The plaintiffs appeal from the adverse judgment on four of their claims. One claim involves the allegation that the mass arrests were unconstitutional. Another deals with a blacklist circulated at the College which barred all those arrested from employment. The third claim stems from the College disciplinary proceedings against those arrested. And the final claim on appeal involves allegations by black students who allegedly were not paid for work performed for the College. Since each claim implicates different issues, we address each separately.
Standard of Review
In reviewing the summary judgment granted by the court below, this court will affirm the judgment only when it appears "that there is no genuine issue as to any material fact and that the moving party is entitled to a judgment as a matter of law." Fed.R.Civ.P. 56(c). The record and the inferences derived therefrom are reviewed in the light most favorable to the non-moving party. Great Western Bank & Trust v. Kotz, 532 F.2d 1252, 1254 (9th Cir. 1976); 10 Wright and A. Miller, Federal Practice and Procedure (West 1973), § 2716.
This, the first claim, is based on the arrests of the people who attended the campus rally on January 23, 1969. Plaintiffs Greene and Simmons brought it as a class action on behalf of all those who were arrested at the rally. The essence of this claim is the allegation that the College officials, along with the San Francisco Police, engaged in a conspiracy to deprive the plaintiffs of their First Amendment rights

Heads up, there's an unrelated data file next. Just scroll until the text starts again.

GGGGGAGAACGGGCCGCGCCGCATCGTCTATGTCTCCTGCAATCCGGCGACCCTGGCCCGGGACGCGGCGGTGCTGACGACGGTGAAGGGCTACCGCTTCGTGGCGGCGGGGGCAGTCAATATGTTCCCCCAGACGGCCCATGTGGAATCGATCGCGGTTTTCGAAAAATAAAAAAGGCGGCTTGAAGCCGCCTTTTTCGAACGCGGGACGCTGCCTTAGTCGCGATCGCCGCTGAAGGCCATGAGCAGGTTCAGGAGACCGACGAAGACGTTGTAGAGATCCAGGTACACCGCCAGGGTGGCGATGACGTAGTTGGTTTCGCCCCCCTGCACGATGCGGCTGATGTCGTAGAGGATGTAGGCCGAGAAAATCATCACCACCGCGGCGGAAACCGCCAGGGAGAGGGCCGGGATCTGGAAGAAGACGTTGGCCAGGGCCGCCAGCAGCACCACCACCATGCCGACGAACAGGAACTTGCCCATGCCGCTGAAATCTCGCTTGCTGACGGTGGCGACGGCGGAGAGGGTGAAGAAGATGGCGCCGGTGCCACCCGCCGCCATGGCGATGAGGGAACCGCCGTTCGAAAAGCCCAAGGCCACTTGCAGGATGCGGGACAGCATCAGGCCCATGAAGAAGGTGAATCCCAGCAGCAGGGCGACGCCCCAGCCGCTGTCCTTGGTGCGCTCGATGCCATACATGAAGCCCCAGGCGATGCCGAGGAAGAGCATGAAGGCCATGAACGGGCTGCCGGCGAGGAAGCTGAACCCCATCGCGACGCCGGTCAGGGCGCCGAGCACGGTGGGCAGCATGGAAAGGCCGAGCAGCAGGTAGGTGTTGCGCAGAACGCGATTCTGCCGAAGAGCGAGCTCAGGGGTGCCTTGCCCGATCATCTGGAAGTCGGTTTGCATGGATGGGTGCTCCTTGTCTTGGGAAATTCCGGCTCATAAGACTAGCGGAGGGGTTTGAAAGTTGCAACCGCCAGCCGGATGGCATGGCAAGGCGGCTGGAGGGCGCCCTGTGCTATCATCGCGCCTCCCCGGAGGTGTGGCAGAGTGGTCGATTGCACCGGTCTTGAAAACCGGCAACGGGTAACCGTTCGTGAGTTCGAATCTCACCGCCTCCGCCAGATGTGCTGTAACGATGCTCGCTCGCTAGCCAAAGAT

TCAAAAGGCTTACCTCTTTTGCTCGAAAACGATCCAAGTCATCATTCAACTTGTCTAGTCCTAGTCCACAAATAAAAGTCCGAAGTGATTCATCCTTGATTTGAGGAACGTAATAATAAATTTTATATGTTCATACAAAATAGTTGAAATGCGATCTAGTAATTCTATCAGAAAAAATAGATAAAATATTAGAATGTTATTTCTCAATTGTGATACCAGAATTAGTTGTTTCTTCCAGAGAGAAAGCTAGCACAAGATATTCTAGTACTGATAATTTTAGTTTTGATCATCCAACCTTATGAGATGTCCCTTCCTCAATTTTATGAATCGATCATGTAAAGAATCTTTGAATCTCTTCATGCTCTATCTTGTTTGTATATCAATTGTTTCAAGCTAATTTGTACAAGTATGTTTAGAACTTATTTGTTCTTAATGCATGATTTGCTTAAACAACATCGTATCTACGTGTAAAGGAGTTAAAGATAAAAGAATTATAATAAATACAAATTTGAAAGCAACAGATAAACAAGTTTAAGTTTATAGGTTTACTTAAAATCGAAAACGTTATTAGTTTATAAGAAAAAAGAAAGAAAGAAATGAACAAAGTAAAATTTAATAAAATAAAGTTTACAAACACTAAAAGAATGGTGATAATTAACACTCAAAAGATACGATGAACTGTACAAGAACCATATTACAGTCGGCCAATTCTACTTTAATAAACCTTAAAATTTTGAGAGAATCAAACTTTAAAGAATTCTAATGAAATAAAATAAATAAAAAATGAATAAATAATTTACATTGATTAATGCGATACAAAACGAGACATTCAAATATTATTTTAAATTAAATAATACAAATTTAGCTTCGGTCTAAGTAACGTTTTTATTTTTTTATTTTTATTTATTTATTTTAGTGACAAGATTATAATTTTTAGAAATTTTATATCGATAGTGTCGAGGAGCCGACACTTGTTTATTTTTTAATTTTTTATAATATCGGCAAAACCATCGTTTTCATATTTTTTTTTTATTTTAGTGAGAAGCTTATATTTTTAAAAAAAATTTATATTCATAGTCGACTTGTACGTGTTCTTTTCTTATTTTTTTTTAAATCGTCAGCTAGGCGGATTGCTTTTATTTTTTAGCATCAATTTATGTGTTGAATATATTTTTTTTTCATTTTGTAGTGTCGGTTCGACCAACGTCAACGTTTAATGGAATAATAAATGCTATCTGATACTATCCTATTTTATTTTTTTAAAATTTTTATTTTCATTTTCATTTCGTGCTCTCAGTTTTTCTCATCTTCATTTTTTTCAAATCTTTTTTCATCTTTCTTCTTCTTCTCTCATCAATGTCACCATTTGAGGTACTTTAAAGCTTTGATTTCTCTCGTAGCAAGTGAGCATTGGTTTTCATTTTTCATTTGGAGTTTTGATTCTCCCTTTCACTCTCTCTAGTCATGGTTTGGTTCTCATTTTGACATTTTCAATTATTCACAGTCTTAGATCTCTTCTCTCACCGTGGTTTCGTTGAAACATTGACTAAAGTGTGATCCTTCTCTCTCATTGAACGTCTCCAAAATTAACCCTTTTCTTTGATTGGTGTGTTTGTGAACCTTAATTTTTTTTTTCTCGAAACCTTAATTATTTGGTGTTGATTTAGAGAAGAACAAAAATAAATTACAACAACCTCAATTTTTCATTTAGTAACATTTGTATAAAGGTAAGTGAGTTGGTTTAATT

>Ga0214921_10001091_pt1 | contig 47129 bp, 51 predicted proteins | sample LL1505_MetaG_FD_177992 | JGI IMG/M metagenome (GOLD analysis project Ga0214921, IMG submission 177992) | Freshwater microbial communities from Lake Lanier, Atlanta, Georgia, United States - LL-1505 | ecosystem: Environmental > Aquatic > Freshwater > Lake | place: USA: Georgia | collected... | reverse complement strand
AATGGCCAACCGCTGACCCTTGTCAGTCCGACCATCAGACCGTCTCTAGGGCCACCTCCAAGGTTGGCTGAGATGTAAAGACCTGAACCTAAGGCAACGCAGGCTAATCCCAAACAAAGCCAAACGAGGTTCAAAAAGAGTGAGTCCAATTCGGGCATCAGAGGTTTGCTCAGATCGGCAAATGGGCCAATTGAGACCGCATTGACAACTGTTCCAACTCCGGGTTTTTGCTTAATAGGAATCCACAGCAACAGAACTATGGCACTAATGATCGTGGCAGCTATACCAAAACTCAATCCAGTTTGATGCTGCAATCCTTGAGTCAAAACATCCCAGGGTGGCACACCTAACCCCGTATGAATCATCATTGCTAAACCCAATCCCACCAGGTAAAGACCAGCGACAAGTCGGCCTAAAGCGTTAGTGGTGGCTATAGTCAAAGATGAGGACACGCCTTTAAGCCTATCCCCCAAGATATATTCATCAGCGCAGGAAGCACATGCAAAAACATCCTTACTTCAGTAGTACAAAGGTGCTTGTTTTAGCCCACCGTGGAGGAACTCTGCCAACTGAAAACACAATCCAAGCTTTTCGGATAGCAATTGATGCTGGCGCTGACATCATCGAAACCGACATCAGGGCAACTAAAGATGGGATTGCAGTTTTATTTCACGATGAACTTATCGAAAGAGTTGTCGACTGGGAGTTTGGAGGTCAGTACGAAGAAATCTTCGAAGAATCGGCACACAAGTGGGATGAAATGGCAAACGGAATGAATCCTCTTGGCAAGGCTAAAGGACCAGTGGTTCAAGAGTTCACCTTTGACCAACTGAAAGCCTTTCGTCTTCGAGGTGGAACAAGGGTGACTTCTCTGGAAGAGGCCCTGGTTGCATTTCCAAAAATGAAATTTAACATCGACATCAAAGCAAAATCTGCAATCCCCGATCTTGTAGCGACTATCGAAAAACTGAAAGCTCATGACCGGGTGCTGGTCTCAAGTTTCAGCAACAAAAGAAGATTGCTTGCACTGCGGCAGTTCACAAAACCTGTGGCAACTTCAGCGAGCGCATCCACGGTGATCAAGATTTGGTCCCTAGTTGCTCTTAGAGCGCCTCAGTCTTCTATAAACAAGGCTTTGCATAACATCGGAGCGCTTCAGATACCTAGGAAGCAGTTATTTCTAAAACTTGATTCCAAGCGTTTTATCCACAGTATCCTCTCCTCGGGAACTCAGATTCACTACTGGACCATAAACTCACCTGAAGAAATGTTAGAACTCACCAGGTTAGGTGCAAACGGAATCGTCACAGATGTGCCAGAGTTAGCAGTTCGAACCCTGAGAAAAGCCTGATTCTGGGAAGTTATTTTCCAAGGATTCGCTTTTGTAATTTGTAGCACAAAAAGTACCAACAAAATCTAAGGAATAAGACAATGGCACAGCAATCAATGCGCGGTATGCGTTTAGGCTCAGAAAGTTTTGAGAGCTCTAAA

by having them arrested. In turn, this is dependent upon the implicit assertion that the statutes under which the arrests were made (§§ 408, 409, and 415) were applied without good faith and for the purpose of depriving plaintiffs of their First Amendment rights.
The court below granted summary judgment on this claim finding that it was either barred by the statute of limitations or res judicata. Because we find ample grounds to support summary judgment based on principles of res judicata, we do not decide whether summary judgment was appropriate under the alternative ground of the statute of limitations.
In Carrillo v. Hayakawa, No. C-50808 (N.D.Cal., June 27, 1969), a three-judge federal court rejected a similar challenge to the validity of the mass arrests. The plaintiffs in Carrillo brought their suit on behalf of themselves and others similarly situated...